Hurricane Katrina, 4 Years Later…

On the morning of August 29, 2005, Hurricane Katrina made landfall near the Louisiana/Mississippi border as a strong category three hurricane with sustained wind gusts of 125 mph. Hurricane force winds pounded coastal areas of southeast Louisiana and southern Mississippi, bringing about massive structural damage and destruction. Moreover, a catastrophic storm surge flood ensued as 24 to 27 feet of water moved ashore and precipitated widespread flooding and eventually caused the levees in the city of New Orleans to fail. Hurricane Katrina continued northward through eastern Mississippi, bringing hurricane force wind gusts into central and west-central Alabama during the afternoon and evening of August 29.

The city of New Orleans, as a result of Hurricane Katrina, was uninhabitable for weeks because of widespread wind damage and massive flooding. Residents were not allowed to return to their homes for weeks following the hurricane. In fact, the National Weather Service office in New Orleans, LA was unable to carry out operations for its forecast area; therefore, the Mobile office covered New Orleans’ area for weeks following Katrina.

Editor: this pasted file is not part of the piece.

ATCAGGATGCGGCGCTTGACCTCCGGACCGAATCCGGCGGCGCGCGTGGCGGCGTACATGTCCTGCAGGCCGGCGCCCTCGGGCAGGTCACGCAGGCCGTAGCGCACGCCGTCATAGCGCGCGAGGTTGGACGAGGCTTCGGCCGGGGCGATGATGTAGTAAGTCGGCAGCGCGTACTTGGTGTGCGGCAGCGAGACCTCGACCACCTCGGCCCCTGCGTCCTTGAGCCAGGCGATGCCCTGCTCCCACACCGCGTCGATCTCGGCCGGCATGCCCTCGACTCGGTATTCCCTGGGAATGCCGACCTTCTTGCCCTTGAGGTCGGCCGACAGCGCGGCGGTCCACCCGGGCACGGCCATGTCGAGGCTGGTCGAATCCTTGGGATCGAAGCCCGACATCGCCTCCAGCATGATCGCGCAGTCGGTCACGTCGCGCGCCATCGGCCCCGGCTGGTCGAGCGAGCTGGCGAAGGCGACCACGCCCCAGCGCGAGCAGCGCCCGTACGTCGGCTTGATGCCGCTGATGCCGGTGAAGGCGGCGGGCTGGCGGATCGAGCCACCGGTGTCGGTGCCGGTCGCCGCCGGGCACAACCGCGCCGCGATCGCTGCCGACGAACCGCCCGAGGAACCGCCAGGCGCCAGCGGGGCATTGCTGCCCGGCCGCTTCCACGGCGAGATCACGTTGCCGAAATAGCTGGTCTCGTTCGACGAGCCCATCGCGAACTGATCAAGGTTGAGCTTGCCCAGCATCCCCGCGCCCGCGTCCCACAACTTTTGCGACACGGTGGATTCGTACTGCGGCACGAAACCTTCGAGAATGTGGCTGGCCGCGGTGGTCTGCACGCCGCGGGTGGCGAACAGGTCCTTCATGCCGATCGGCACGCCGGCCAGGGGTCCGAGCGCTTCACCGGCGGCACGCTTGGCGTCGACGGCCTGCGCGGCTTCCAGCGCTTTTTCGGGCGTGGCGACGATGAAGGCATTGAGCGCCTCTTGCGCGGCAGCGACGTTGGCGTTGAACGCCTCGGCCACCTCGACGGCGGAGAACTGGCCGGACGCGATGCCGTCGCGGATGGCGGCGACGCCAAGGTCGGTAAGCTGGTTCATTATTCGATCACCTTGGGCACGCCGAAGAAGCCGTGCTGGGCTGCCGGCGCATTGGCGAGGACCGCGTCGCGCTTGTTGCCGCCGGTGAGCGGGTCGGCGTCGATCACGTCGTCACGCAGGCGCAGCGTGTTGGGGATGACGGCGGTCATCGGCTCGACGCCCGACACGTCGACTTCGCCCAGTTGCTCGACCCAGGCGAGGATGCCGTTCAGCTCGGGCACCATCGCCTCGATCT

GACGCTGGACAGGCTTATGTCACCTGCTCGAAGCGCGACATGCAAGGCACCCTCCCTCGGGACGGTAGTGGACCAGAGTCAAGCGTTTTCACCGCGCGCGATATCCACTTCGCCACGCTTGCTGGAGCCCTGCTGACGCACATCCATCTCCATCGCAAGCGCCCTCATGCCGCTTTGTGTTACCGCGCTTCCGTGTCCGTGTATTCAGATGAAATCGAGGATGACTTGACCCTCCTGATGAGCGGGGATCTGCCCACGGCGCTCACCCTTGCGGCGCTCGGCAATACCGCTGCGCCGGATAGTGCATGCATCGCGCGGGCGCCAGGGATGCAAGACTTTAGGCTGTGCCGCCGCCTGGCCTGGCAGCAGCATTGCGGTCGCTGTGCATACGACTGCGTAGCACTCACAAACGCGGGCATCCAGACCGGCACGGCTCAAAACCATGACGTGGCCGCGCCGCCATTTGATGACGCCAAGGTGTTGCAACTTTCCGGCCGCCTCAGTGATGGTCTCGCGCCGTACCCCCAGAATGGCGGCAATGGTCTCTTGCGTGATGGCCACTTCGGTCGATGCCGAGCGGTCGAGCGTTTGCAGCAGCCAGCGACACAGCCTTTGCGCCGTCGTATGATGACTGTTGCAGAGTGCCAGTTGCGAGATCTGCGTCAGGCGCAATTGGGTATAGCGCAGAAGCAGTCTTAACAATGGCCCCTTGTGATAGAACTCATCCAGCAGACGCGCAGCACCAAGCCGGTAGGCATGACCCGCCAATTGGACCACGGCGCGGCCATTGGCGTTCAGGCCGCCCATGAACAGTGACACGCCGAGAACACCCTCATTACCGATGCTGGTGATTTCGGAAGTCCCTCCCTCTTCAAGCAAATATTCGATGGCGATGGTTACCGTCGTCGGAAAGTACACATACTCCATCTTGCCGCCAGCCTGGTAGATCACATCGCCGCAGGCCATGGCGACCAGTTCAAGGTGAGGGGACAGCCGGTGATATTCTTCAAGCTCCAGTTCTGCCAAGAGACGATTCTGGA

A few memorable excerpts from the last statement issued by the National Weather Service in New Orleans before the hurricane hit:

MOST OF THE AREA WILL BE UNINHABITABLE FOR WEEKS…PERHAPS LONGER. ATLEAST ONE HALF OF WELL CONSTRUCTED HOMES WILL HAVE ROOF AND WALLFAILURE. ALL GABLED ROOFS WILL FAIL…LEAVING THOSE HOMES SEVERELYDAMAGED OR DESTROYED.

POWER OUTAGES WILL LAST FOR WEEKS…AS MOST POWER POLES WILL BE DOWN AND TRANSFORMERS DESTROYED. WATER SHORTAGES WILL MAKE HUMAN SUFFERING INCREDIBLE BY MODERN STANDARDS.

HIGH RISE OFFICE AND APARTMENT BUILDINGS WILL SWAY DANGEROUSLY…A FEW TO THE POINT OF TOTAL COLLAPSE. ALL WINDOWS WILL BLOW OUT.

A link to the entire statement issued can be found here:

Isaac Williams
WVUA-Weather

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